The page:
Sectors: Agriculture - Fisheries, Co-op & Development, Economy - Finances, Education - Training, Employment, Environment, Local development, Social Affairs, Trade
Beneficiaries: Development NGOs, Federations Unions, International Organisation, Investment Funds, Non-profit organisations, Schools, Training centres
Regions: Africa-Carribean-Pacific, Candidate countries, Developing countries, European Economic Area, European Union
Category: Call for proposals
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Additional info regions:
Candidate countries: Iceland, The former Yugoslav Republic of Macedonia, Turkey
European Economic Area: Iceland, Lichtenstein, Norway
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Responsible: European Commission
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This call for proposals aims to increase agricultural production, development and trade
in view of economic development and reduction of rural poverty in Tanzania.
Priorities and funded actions:
– To increase smallholder farmers’ income through better access to markets (national, regional and international markets), strengthening value chain linking smallholder farmers to markets, in view of increased productivity, competitiveness and income in the horticulture subsector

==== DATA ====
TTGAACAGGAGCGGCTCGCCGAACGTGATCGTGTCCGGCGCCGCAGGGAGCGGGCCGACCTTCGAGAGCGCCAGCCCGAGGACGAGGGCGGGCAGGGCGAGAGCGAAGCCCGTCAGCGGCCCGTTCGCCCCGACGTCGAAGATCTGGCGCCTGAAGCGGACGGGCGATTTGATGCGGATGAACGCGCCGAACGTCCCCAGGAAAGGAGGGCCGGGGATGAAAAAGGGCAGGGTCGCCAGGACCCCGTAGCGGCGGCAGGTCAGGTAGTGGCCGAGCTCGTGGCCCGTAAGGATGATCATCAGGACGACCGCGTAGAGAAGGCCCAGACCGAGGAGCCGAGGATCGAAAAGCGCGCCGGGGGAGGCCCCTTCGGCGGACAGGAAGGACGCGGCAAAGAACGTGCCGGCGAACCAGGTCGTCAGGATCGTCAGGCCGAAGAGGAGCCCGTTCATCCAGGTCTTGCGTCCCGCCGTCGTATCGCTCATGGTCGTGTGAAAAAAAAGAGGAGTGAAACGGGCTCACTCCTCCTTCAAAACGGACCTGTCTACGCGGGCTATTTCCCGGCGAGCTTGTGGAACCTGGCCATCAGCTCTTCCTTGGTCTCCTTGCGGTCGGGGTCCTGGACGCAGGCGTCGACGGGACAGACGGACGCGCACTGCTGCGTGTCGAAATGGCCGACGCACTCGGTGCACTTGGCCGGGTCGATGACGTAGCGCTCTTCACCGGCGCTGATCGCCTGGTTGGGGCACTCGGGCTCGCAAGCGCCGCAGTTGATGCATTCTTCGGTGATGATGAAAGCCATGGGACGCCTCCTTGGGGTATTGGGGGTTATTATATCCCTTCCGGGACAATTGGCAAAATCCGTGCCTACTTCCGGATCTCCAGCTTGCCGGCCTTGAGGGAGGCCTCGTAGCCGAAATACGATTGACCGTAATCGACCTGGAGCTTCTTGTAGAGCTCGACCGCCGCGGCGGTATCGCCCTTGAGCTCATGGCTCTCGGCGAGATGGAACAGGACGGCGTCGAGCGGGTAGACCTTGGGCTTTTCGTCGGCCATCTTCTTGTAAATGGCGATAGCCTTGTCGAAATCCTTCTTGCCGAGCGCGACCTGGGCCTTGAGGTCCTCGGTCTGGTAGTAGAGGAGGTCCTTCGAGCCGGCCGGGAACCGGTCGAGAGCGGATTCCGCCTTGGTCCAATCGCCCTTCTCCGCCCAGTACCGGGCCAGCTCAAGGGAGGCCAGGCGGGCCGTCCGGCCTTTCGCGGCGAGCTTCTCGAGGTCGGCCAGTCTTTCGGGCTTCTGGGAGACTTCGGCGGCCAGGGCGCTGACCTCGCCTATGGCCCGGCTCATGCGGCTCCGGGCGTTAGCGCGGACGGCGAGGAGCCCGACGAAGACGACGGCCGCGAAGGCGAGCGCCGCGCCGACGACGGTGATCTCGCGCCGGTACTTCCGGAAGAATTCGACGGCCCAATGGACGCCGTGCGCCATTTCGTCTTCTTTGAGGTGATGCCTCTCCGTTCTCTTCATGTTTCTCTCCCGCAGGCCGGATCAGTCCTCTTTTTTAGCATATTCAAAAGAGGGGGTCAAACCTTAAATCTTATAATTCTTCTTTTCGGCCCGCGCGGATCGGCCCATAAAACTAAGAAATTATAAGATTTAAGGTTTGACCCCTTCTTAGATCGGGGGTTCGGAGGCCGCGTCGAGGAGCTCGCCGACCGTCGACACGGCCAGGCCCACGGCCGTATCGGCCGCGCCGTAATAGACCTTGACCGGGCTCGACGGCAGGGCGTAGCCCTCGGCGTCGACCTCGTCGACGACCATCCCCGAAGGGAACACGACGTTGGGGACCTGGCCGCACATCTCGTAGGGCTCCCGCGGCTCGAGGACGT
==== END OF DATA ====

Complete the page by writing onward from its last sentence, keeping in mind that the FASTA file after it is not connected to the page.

– Strengthen use of Good Agriculture Practices (GAPs) focusing on postharvest handling,
packaging and processing
– Increasing market access and linkages between value chain actors
Among financed actions
* Strengthen use of Good Agriculture Practices (GAPs) focusing on postharvest handling,
packaging and processing
– Expand the use of good/innovative agricultural practices and reduce losses in domestic
– Enable the farmers to produce safe food through compliance to Maximum Residual Limits
– Develop practical training modules and packages on post-harvest handling
– Introduction of organic agricultural techniques and certification or climate smart faming
* Increasing market access and linkages between value chain actors
– Increased economies of scale and economies of learning through strong farmers groups and associations capable of pulling farmers produce together and reduced production costs
– Supporting smallholder farmers’ organizations in their work to link smallholders (especially women) to traders and exporters
– Increased farmers entrepreneurship capacities to include consistency, reliability, required
quality and quantity of supply to the markets
– Increased transparency among the value chain actors and maximized benefits for the smallholder farmers especially in local and regional vegetables trade